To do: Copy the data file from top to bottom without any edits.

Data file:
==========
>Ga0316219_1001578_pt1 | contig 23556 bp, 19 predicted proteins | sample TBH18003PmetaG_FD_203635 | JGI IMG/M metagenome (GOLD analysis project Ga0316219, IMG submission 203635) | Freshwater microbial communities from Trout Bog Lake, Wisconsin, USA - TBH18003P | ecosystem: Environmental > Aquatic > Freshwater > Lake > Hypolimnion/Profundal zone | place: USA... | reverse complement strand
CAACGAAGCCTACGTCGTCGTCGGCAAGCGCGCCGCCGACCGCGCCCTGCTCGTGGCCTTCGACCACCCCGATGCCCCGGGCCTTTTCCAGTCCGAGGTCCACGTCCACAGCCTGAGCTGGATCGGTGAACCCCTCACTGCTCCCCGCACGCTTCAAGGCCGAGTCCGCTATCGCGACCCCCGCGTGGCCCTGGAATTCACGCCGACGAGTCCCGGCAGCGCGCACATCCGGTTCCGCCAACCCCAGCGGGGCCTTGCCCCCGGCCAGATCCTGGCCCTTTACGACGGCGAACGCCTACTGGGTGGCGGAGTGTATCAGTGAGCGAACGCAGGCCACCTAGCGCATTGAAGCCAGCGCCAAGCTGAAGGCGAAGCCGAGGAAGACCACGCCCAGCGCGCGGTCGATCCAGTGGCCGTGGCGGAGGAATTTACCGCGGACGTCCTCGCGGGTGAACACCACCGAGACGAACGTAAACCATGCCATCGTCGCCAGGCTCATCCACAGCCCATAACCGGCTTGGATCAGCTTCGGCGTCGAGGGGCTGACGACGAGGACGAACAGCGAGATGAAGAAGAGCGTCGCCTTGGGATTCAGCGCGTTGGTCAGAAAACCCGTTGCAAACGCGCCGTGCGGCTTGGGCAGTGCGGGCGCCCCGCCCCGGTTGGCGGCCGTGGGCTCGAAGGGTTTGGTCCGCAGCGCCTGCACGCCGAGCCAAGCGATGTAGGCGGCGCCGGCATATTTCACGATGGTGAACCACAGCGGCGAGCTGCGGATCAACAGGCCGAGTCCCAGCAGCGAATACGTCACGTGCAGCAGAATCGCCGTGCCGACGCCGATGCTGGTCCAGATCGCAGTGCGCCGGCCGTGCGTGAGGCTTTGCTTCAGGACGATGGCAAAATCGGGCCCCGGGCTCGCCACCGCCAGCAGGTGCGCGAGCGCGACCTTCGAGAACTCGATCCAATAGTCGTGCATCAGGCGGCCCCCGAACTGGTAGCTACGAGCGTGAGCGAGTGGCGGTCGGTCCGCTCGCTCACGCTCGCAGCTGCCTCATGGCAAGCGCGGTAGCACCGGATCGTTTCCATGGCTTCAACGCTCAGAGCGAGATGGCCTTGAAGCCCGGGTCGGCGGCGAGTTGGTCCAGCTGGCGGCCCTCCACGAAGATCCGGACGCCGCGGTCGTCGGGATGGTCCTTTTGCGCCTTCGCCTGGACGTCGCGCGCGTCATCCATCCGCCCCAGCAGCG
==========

>Ga0316219_1001578_pt1 | contig 23556 bp, 19 predicted proteins | sample TBH18003PmetaG_FD_203635 | JGI IMG/M metagenome (GOLD analysis project Ga0316219, IMG submission 203635) | Freshwater microbial communities from Trout Bog Lake, Wisconsin, USA - TBH18003P | ecosystem: Environmental > Aquatic > Freshwater > Lake > Hypolimnion/Profundal zone | place: USA... | reverse complement strand
CAACGAAGCCTACGTCGTCGTCGGCAAGCGCGCCGCCGACCGCGCCCTGCTCGTGGCCTTCGACCACCCCGATGCCCCGGGCCTTTTCCAGTCCGAGGTCCACGTCCACAGCCTGAGCTGGATCGGTGAACCCCTCACTGCTCCCCGCACGCTTCAAGGCCGAGTCCGCTATCGCGACCCCCGCGTGGCCCTGGAATTCACGCCGACGAGTCCCGGCAGCGCGCACATCCGGTTCCGCCAACCCCAGCGGGGCCTTGCCCCCGGCCAGATCCTGGCCCTTTACGACGGCGAACGCCTACTGGGTGGCGGAGTGTATCAGTGAGCGAACGCAGGCCACCTAGCGCATTGAAGCCAGCGCCAAGCTGAAGGCGAAGCCGAGGAAGACCACGCCCAGCGCGCGGTCGATCCAGTGGCCGTGGCGGAGGAATTTACCGCGGACGTCCTCGCGGGTGAACACCACCGAGACGAACGTAAACCATGCCATCGTCGCCAGGCTCATCCACAGCCCATAACCGGCTTGGATCAGCTTCGGCGTCGAGGGGCTGACGACGAGGACGAACAGCGAGATGAAGAAGAGCGTCGCCTTGGGATTCAGCGCGTTGGTCAGAAAACCCGTTGCAAACGCGCCGTGCGGCTTGGGCAGTGCGGGCGCCCCGCCCCGGTTGGCGGCCGTGGGCTCGAAGGGTTTGGTCCGCAGCGCCTGCACGCCGAGCCAAGCGATGTAGGCGGCGCCGGCATATTTCACGATGGTGAACCACAGCGGCGAGCTGCGGATCAACAGGCCGAGTCCCAGCAGCGAATACGTCACGTGCAGCAGAATCGCCGTGCCGACGCCGATGCTGGTCCAGATCGCAGTGCGCCGGCCGTGCGTGAGGCTTTGCTTCAGGACGATGGCAAAATCGGGCCCCGGGCTCGCCACCGCCAGCAGGTGCGCGAGCGCGACCTTCGAGAACTCGATCCAATAGTCGTGCATCAGGCGGCCCCCGAACTGGTAGCTACGAGCGTGAGCGAGTGGCGGTCGGTCCGCTCGCTCACGCTCGCAGCTGCCTCATGGCAAGCGCGGTAGCACCGGATCGTTTCCATGGCTTCAACGCTCAGAGCGAGATGGCCTTGAAGCCCGGGTCGGCGGCGAGTTGGTCCAGCTGGCGGCCCTCCACGAAGATCCGGACGCCGCGGTCGTCGGGATGGTCCTTTTGCGCCTTCGCCTGGACGTCGCGCGCGTCATCCATCCGCCCCAGCAGCG